Corzine’s deep connections to the liberal base of the Democratic party could make him immune to the criticism that he is too close to Wall Street, despite the fact that he once was at the head of Goldman Sachs . Or, at least, more immune than Erskine Bowles (who is a director of Morgan Stanley ) and Jamie Dimon. What’s more, MF Global didn’t require TARP funding during the financial crisis, taking away one of the sources of anti-Wall Street sentiment.
Even Corzine’s setbacks might be strengths when it comes to progressive support. Losing the governorship to Chris Christie is seen by many as unfortunate but hardly damning. Christie is despised by the left wing of the Democratic party. Those that had worried Corzine had drifted too far right as governor of New Jersey now find themselves pining for the pre-Christie days.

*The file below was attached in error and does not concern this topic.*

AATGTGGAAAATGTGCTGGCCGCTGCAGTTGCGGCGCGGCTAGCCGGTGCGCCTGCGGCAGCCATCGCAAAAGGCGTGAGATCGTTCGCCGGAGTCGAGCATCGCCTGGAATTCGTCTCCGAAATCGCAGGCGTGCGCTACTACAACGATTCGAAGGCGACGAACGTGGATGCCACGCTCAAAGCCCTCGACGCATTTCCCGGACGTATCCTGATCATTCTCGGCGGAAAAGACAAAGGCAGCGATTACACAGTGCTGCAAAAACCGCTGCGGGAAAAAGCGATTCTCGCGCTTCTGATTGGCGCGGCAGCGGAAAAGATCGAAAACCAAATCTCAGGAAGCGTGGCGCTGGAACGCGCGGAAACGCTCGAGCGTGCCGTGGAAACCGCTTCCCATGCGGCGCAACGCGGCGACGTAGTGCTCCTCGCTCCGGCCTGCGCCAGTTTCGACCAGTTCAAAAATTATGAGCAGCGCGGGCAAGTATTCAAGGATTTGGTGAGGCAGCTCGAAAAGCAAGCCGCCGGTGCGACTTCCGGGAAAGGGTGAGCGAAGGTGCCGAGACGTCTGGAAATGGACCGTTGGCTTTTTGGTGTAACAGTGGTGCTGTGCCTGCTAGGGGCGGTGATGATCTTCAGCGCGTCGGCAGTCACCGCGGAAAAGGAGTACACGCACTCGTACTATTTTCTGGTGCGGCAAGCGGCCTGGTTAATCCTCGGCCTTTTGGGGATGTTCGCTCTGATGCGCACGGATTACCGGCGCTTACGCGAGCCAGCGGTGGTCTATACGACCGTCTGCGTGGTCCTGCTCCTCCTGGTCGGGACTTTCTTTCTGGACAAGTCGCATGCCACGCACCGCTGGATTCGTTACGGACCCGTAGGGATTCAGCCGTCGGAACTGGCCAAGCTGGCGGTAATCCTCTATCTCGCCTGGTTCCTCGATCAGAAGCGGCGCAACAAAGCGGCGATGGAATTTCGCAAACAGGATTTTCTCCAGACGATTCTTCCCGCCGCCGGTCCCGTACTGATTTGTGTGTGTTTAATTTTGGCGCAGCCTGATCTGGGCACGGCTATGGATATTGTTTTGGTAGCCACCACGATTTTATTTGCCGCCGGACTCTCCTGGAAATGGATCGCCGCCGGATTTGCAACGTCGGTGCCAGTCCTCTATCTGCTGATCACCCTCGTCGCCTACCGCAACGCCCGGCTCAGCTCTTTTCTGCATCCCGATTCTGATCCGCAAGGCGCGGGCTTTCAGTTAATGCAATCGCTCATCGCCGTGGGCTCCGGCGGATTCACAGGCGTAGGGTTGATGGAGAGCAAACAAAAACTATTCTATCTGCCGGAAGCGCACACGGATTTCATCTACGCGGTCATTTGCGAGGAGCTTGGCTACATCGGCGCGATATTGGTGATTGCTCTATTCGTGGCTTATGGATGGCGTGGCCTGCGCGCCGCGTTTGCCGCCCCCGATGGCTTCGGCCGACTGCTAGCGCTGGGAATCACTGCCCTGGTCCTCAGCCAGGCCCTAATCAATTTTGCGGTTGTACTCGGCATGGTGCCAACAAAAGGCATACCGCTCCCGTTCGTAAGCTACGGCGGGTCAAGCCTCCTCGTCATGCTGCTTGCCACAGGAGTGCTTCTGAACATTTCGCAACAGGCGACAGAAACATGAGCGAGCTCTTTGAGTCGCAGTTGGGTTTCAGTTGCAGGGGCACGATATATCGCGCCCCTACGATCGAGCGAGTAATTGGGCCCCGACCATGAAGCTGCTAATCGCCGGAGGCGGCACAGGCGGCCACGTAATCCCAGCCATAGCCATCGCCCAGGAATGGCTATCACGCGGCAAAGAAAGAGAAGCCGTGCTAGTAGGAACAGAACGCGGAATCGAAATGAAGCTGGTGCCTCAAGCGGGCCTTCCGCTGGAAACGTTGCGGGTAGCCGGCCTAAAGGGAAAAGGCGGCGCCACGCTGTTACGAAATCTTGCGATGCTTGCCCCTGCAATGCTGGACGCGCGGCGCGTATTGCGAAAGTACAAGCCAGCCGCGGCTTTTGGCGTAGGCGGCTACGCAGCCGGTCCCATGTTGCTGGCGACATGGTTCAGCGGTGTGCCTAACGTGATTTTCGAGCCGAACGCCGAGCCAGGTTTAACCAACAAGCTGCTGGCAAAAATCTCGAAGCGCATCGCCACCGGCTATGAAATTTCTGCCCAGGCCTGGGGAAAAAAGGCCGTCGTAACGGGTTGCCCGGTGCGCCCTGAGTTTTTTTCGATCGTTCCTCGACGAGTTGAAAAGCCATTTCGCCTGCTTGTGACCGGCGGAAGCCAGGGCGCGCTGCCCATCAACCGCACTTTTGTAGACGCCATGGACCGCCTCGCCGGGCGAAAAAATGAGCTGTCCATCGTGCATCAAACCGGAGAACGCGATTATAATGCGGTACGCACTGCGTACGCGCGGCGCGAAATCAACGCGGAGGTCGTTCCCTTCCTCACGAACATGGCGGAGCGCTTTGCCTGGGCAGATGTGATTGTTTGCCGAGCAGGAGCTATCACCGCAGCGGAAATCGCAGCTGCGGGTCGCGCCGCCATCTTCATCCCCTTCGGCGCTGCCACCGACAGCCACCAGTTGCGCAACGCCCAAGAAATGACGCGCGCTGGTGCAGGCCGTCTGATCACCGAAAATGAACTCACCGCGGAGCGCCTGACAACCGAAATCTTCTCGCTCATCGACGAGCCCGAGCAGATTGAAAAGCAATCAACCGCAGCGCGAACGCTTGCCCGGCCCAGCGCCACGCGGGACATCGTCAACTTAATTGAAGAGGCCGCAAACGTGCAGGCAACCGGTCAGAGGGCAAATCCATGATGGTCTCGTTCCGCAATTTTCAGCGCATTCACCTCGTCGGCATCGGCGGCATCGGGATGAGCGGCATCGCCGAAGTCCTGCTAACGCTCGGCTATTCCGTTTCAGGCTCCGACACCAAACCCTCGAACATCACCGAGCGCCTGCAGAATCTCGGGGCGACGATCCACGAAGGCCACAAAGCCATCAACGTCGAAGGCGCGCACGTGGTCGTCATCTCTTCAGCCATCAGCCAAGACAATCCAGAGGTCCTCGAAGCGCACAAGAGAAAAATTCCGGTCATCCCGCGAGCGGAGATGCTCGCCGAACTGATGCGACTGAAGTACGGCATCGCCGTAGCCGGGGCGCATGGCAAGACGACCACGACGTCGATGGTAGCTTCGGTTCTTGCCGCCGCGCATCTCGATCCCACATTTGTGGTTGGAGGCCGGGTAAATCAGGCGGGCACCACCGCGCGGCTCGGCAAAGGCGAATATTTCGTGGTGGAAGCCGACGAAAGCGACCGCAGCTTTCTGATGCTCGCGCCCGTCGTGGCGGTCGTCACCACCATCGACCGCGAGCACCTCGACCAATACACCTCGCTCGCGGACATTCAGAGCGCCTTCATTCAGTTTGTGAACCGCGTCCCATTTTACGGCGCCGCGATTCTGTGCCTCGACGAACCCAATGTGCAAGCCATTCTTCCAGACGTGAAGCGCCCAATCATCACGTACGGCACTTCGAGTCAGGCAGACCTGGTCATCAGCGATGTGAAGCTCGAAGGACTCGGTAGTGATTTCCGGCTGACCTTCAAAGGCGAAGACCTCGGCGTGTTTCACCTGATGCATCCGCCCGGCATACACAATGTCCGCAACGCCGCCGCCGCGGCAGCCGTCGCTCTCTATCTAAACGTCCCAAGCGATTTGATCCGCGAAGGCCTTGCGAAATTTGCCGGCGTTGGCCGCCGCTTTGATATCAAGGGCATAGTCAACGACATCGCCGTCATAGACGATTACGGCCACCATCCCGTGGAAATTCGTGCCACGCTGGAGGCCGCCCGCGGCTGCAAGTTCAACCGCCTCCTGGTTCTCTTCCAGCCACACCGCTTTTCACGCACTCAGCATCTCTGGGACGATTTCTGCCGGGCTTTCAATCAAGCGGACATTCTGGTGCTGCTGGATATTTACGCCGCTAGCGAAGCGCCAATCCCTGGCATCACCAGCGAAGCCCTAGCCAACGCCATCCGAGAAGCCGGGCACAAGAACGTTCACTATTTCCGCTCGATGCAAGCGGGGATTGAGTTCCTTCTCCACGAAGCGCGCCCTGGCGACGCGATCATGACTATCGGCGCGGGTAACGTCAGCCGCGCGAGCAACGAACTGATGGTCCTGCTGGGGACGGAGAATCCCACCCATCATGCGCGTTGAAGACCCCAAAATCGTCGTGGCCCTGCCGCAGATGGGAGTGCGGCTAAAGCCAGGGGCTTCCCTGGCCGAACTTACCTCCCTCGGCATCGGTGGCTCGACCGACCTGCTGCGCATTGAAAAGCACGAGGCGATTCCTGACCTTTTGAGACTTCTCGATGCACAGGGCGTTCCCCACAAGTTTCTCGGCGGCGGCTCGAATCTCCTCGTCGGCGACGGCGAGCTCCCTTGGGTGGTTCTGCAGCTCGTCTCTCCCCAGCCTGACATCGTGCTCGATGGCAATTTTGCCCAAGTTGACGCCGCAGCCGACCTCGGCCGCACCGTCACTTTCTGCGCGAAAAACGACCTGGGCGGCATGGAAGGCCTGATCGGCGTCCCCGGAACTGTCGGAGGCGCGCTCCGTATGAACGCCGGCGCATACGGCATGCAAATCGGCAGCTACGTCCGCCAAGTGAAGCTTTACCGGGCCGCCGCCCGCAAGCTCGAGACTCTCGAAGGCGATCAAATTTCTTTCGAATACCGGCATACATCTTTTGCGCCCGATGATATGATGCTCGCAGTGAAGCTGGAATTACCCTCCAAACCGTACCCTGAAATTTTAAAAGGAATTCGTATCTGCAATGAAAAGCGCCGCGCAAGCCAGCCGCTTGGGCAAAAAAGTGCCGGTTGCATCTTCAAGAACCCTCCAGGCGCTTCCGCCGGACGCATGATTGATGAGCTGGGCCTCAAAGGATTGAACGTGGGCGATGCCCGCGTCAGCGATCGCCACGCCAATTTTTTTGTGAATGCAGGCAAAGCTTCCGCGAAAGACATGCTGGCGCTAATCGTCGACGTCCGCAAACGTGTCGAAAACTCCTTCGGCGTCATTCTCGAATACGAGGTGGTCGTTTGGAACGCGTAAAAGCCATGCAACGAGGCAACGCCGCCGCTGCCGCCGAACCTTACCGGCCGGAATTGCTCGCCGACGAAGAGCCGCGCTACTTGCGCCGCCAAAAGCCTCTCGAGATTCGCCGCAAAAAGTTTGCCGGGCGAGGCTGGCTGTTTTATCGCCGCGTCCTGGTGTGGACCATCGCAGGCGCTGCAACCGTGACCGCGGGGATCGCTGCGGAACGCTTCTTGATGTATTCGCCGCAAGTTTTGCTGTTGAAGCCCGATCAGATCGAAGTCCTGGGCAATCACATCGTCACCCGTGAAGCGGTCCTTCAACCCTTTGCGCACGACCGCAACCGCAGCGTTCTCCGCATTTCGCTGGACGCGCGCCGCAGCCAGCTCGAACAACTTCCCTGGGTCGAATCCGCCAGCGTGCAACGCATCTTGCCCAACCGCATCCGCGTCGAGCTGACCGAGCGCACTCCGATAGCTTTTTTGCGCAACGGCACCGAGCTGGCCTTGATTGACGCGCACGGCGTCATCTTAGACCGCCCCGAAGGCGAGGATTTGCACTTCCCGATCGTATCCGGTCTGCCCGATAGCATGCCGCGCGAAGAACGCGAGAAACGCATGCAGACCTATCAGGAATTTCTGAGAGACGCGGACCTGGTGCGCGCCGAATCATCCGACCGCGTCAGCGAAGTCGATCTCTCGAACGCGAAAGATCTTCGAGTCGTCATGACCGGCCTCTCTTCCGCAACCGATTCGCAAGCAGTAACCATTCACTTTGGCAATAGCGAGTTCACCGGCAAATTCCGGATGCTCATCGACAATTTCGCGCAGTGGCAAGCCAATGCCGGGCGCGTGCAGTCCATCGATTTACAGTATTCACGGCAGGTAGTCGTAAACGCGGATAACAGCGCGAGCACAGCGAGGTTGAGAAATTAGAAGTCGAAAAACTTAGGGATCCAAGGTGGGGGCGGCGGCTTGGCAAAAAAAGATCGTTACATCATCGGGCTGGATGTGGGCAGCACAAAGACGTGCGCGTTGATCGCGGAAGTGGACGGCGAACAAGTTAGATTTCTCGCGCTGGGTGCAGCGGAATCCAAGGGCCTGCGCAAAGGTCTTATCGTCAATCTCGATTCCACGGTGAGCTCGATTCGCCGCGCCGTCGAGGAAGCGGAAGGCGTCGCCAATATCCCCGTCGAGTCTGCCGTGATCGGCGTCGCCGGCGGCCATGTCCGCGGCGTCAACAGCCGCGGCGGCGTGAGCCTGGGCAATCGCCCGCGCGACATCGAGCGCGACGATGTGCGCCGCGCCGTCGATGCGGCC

“In retrospect, we should have been behind Corzine far more than we were,” said a longtime veteran of New Jersey Democratic politics.
Corzine was reportedly forced out of Goldman Sachs by Henry Paulson, who went on to become Treasury Secretary under President George W. Bush. This endears Corzine to some Democratic supporters. “If Paulson thought this guy was an enemy, how bad could he be?” the Jersey politics vet said.
All of this speculation may be very premature. Geithner does not look like he is going anywhere, despite speculation he would leave shortly after the debt ceiling fight. There’s been speculation Geithner would leave almost since he first took office. And many wonder whether or not Corzine would want to take a job in the final year of Obama’s first term—especially if the second term seems in doubt.